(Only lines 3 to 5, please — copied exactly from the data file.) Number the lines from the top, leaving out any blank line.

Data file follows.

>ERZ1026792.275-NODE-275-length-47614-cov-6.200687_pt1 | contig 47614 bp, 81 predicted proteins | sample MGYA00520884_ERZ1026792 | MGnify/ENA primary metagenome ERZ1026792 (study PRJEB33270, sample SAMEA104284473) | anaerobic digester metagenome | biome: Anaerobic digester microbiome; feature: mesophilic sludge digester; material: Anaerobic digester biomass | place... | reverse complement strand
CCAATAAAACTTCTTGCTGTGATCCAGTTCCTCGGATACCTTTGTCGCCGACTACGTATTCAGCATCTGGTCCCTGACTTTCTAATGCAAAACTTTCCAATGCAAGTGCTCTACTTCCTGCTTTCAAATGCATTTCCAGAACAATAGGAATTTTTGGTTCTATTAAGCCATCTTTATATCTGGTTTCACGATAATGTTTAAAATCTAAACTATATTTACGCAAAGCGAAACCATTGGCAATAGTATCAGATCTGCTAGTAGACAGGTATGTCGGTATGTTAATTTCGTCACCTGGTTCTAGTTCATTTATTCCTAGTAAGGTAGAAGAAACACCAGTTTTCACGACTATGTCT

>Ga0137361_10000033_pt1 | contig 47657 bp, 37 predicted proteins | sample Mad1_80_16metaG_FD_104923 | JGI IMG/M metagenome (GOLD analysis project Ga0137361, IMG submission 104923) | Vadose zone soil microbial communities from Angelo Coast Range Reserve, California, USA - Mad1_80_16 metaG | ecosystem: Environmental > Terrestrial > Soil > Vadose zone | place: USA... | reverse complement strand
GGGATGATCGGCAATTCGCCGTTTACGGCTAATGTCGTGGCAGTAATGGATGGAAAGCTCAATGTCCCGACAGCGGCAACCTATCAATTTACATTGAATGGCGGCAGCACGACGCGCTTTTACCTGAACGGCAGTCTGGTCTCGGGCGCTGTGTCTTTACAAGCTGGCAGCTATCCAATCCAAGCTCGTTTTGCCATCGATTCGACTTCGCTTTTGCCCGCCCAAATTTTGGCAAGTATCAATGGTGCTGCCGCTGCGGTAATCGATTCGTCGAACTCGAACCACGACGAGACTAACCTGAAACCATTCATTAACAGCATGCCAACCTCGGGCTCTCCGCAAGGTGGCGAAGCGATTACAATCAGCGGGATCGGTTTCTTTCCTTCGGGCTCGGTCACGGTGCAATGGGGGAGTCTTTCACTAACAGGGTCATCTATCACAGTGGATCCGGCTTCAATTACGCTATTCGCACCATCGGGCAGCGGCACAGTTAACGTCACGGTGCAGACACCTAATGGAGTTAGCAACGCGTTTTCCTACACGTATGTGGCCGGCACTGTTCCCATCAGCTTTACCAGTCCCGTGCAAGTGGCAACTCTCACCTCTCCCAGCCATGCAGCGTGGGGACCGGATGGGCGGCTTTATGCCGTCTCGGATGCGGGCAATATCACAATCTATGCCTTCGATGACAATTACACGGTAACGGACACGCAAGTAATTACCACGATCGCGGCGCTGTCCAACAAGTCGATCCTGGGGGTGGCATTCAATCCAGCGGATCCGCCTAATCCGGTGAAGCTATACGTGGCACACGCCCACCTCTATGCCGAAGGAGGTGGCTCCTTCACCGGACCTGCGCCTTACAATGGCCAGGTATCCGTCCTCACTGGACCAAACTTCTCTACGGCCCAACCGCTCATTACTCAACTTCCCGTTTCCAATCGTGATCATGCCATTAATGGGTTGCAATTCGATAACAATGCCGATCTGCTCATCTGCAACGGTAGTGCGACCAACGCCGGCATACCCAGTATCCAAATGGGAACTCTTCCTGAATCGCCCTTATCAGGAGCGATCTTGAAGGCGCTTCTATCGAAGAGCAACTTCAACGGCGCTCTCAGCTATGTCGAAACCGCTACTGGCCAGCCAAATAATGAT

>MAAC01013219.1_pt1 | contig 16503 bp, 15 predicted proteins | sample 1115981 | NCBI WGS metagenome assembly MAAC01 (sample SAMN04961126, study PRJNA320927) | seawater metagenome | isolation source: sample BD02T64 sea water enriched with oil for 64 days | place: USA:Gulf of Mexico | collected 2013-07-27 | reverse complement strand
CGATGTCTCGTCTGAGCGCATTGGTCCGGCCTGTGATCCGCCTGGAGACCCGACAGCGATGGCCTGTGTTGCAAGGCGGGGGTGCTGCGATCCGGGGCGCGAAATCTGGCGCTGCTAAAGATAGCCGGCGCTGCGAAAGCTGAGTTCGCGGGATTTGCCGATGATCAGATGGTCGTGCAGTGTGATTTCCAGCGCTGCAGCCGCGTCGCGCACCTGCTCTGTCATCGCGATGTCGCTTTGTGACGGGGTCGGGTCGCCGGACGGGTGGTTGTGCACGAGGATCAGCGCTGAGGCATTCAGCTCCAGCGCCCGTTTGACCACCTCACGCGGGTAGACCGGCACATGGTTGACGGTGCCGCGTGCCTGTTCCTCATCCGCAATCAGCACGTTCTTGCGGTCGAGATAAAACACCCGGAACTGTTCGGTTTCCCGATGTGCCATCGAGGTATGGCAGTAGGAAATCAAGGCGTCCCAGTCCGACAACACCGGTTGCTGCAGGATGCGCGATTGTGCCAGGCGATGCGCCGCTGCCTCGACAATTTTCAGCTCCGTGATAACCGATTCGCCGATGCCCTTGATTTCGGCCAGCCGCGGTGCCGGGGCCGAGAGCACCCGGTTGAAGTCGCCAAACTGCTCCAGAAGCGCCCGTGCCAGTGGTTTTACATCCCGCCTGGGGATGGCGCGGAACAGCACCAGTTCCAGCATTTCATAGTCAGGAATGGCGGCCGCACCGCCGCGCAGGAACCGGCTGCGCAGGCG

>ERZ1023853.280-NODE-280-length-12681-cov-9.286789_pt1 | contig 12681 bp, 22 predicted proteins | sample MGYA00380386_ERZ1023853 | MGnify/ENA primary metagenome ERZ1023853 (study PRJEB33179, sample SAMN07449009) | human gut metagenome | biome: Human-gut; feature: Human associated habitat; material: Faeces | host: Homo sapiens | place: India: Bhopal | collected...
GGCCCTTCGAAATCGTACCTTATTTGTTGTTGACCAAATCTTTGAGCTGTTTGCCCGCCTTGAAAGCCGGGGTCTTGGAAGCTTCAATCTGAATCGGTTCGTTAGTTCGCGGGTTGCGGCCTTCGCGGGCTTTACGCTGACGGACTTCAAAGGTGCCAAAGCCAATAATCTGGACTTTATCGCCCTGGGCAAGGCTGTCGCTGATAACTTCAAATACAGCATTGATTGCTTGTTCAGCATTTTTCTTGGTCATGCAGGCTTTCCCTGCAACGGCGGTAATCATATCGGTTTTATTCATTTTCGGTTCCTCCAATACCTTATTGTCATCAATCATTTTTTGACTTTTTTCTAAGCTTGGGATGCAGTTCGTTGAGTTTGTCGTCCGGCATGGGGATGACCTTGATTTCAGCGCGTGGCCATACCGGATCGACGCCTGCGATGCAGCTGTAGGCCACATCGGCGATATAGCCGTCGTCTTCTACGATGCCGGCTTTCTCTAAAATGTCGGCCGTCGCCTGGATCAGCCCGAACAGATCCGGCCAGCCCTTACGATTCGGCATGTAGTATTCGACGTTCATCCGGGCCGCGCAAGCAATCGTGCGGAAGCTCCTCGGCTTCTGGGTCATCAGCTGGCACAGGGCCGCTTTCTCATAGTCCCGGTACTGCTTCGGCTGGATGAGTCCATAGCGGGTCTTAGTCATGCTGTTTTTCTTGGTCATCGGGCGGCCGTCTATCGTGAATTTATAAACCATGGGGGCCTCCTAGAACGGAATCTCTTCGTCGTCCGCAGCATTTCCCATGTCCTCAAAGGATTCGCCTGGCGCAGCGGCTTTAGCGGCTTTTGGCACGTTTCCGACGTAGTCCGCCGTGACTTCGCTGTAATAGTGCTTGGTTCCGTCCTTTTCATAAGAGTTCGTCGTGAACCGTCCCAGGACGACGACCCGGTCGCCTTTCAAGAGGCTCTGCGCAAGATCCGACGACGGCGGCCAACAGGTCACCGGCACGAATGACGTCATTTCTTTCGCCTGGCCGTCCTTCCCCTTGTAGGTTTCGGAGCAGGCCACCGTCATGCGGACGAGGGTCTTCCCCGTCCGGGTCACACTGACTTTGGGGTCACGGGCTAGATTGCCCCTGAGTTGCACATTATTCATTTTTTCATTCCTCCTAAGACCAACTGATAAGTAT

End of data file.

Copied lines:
>Ga0137361_10000033_pt1 | contig 47657 bp, 37 predicted proteins | sample Mad1_80_16metaG_FD_104923 | JGI IMG/M metagenome (GOLD analysis project Ga0137361, IMG submission 104923) | Vadose zone soil microbial communities from Angelo Coast Range Reserve, California, USA - Mad1_80_16 metaG | ecosystem: Environmental > Terrestrial > Soil > Vadose zone | place: USA... | reverse complement strand
GGGATGATCGGCAATTCGCCGTTTACGGCTAATGTCGTGGCAGTAATGGATGGAAAGCTCAATGTCCCGACAGCGGCAACCTATCAATTTACATTGAATGGCGGCAGCACGACGCGCTTTTACCTGAACGGCAGTCTGGTCTCGGGCGCTGTGTCTTTACAAGCTGGCAGCTATCCAATCCAAGCTCGTTTTGCCATCGATTCGACTTCGCTTTTGCCCGCCCAAATTTTGGCAAGTATCAATGGTGCTGCCGCTGCGGTAATCGATTCGTCGAACTCGAACCACGACGAGACTAACCTGAAACCATTCATTAACAGCATGCCAACCTCGGGCTCTCCGCAAGGTGGCGAAGCGATTACAATCAGCGGGATCGGTTTCTTTCCTTCGGGCTCGGTCACGGTGCAATGGGGGAGTCTTTCACTAACAGGGTCATCTATCACAGTGGATCCGGCTTCAATTACGCTATTCGCACCATCGGGCAGCGGCACAGTTAACGTCACGGTGCAGACACCTAATGGAGTTAGCAACGCGTTTTCCTACACGTATGTGGCCGGCACTGTTCCCATCAGCTTTACCAGTCCCGTGCAAGTGGCAACTCTCACCTCTCCCAGCCATGCAGCGTGGGGACCGGATGGGCGGCTTTATGCCGTCTCGGATGCGGGCAATATCACAATCTATGCCTTCGATGACAATTACACGGTAACGGACACGCAAGTAATTACCACGATCGCGGCGCTGTCCAACAAGTCGATCCTGGGGGTGGCATTCAATCCAGCGGATCCGCCTAATCCGGTGAAGCTATACGTGGCACACGCCCACCTCTATGCCGAAGGAGGTGGCTCCTTCACCGGACCTGCGCCTTACAATGGCCAGGTATCCGTCCTCACTGGACCAAACTTCTCTACGGCCCAACCGCTCATTACTCAACTTCCCGTTTCCAATCGTGATCATGCCATTAATGGGTTGCAATTCGATAACAATGCCGATCTGCTCATCTGCAACGGTAGTGCGACCAACGCCGGCATACCCAGTATCCAAATGGGAACTCTTCCTGAATCGCCCTTATCAGGAGCGATCTTGAAGGCGCTTCTATCGAAGAGCAACTTCAACGGCGCTCTCAGCTATGTCGAAACCGCTACTGGCCAGCCAAATAATGAT

>MAAC01013219.1_pt1 | contig 16503 bp, 15 predicted proteins | sample 1115981 | NCBI WGS metagenome assembly MAAC01 (sample SAMN04961126, study PRJNA320927) | seawater metagenome | isolation source: sample BD02T64 sea water enriched with oil for 64 days | place: USA:Gulf of Mexico | collected 2013-07-27 | reverse complement strand